Company Political Spending: What’s Allowed, What’s Illegal

Corporations are prohibited from tapping their treasuries for direct contributions to federal candidates and national political parties. They may, however, engage in electioneering spending. This includes funding advertising that targets or promotes a specific candidate as long as it’s independent from the candidate and party committees.

Corporations can give to Super PACs, which can accept unlimited contributions and make unlimited independent expenditures. Direct contributions to a Super PAC must be disclosed but indirect contributions may remain undisclosed.

Companies also may give to political committees known as 527s, such as the Republican Governors Association and the Democratic Governors Association. These groups are devoted to elections and may engage in independent spending, but they must disclose their donors.

States have a patchwork of laws dictating when companies may contribute to state campaigns and, if permitted to do so, whether there are donation limits. Click here to see a list of states that allow corporate contributions to candidates; state campaign finance disclosure requirements; and state independent expenditure disclosure requirements.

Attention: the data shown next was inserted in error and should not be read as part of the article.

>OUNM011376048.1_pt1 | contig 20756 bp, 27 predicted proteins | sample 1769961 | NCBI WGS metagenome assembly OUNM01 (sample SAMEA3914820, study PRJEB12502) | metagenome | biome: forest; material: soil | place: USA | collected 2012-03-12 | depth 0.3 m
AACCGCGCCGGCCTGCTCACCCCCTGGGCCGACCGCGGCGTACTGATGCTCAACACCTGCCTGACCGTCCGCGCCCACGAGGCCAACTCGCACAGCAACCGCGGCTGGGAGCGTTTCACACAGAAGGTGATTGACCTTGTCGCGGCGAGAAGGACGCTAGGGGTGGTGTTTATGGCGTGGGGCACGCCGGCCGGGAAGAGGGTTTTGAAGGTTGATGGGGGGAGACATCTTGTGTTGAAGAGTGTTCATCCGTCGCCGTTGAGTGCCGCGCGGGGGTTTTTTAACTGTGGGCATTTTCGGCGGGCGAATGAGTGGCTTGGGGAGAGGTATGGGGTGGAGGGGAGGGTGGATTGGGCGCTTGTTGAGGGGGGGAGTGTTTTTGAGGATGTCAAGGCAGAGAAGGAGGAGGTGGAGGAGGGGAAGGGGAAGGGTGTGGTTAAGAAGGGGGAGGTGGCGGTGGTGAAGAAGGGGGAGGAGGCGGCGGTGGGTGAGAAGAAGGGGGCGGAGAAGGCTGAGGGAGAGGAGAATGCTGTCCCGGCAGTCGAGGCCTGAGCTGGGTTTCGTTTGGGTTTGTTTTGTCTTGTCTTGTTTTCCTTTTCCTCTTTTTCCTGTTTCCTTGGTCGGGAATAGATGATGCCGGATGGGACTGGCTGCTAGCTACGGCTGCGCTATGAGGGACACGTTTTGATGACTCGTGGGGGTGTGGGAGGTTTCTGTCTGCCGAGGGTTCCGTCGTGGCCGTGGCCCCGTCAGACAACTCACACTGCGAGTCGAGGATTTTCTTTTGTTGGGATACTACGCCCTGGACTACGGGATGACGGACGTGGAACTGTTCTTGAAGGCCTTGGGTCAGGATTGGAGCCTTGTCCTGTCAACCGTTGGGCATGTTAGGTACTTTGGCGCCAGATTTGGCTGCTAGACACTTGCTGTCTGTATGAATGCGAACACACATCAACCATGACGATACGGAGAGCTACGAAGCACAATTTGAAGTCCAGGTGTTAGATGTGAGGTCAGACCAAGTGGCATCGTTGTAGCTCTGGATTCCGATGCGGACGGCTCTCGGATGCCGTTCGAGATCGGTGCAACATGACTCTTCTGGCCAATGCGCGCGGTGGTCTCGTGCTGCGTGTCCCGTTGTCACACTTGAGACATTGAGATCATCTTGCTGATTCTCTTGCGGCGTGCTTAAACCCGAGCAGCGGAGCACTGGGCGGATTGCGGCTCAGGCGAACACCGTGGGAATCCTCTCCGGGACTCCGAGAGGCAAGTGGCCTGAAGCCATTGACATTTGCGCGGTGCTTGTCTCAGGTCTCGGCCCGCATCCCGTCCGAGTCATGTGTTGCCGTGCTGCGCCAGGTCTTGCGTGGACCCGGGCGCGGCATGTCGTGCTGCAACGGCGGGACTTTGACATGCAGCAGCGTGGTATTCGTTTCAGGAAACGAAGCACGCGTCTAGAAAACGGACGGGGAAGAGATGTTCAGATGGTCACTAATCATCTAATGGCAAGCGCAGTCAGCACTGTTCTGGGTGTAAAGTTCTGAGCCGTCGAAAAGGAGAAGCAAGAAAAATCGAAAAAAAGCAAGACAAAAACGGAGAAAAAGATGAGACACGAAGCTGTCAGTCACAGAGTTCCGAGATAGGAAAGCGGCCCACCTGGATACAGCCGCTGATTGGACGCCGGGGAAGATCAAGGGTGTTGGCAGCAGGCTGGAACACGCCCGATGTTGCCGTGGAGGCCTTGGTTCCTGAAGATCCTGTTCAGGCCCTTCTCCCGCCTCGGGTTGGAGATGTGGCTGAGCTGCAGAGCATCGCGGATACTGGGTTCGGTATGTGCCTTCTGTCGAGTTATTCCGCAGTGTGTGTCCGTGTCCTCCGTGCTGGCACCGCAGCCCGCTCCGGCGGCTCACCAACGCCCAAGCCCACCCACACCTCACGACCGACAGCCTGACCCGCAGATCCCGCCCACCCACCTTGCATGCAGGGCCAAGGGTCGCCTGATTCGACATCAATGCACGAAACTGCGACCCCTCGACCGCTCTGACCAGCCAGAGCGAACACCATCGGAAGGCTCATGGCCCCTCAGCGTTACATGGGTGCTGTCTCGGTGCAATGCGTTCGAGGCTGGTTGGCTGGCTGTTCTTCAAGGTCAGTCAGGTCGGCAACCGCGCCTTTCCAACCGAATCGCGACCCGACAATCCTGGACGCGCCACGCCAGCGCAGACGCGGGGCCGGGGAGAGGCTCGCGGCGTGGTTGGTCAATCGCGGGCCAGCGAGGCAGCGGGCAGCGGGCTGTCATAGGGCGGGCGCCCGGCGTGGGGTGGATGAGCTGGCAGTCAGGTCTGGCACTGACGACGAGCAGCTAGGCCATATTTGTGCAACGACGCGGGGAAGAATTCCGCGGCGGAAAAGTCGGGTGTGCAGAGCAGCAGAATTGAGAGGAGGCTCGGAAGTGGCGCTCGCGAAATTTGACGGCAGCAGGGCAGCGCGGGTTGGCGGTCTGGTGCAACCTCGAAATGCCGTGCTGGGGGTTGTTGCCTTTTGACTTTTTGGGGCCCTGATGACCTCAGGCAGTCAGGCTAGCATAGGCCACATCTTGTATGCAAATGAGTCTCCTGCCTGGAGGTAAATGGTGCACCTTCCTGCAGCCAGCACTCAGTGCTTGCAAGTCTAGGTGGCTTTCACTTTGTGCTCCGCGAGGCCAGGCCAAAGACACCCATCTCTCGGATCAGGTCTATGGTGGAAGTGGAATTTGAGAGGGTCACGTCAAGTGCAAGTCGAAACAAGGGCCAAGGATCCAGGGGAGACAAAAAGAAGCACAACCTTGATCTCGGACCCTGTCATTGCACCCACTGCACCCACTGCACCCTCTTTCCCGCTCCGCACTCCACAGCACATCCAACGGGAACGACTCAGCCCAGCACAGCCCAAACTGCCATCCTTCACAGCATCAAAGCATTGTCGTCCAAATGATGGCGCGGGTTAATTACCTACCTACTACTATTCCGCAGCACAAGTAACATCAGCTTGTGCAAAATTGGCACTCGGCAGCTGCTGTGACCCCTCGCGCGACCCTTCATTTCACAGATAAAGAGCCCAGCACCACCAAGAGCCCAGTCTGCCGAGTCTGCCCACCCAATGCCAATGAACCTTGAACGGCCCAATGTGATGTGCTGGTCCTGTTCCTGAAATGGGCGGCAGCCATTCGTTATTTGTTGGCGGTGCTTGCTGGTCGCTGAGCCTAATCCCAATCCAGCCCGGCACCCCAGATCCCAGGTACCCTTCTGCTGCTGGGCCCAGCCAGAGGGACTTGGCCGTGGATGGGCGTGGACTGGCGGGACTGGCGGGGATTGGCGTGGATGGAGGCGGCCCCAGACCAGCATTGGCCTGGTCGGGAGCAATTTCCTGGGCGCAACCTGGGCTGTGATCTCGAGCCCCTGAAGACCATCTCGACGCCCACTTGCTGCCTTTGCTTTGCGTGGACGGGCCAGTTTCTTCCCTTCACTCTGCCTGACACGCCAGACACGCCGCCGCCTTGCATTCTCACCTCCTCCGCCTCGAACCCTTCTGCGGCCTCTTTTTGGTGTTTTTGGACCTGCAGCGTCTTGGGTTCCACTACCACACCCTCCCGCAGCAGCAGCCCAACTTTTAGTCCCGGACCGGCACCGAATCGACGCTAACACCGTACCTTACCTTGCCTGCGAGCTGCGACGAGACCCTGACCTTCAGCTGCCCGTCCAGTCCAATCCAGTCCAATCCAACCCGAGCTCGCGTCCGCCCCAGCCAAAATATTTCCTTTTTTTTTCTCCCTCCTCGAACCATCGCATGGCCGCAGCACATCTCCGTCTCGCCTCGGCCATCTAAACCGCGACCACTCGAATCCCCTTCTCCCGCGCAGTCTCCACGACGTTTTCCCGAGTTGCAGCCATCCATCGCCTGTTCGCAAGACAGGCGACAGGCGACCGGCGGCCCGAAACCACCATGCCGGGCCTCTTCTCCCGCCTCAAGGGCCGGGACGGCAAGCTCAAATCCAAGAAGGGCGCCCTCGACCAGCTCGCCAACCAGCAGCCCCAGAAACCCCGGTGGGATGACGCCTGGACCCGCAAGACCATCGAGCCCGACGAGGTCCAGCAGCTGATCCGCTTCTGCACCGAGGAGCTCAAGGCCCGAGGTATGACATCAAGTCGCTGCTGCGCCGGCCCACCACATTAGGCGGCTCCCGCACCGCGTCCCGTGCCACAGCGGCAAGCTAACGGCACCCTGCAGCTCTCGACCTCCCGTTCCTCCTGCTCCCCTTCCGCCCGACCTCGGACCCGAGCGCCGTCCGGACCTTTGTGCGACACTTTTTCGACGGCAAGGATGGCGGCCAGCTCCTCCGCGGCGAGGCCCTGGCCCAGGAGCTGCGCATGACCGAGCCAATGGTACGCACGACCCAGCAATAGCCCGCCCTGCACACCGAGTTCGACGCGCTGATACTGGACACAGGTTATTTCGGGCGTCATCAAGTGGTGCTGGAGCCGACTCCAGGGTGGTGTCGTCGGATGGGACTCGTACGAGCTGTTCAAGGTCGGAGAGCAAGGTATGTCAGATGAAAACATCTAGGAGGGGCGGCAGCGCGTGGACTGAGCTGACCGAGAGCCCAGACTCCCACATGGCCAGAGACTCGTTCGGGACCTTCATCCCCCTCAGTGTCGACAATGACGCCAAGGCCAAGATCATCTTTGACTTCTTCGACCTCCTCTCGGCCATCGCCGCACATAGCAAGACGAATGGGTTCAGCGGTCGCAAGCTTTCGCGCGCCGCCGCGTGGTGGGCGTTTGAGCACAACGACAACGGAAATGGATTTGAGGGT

What’s Dark Money and Why is it a Serious Problem?

Companies may also give unlimited sums to trade associations (called 501(c)(6) groups for their tax code classification) and “social welfare” organizations (called 501(c)(4) groups). These tax-exempt groups must have a “primary purpose” other than elections. Unlike most political committees regulated by federal election law, they don’t have to disclose their donors. Accordingly, corporate donors that wish to remain anonymous in their giving may find these organizations appealing. The money these groups spend is often referred to as “dark money” because the funding sources are unknown.

Much of this dark money shapes both the political agenda and the making of policy. Its impact is seen on climate change, tax breaks, redistricting, and growing income equality.  “Such organizations have spent hundreds of millions of dollars on campaign activities in recent elections while declining to disclose their donors,” noted Ken Doyle of BNA’s Money and Politics Report.

The bottom line: Dark money not only hurts our democracy; it also poses serious legal, reputational and business risks to companies.

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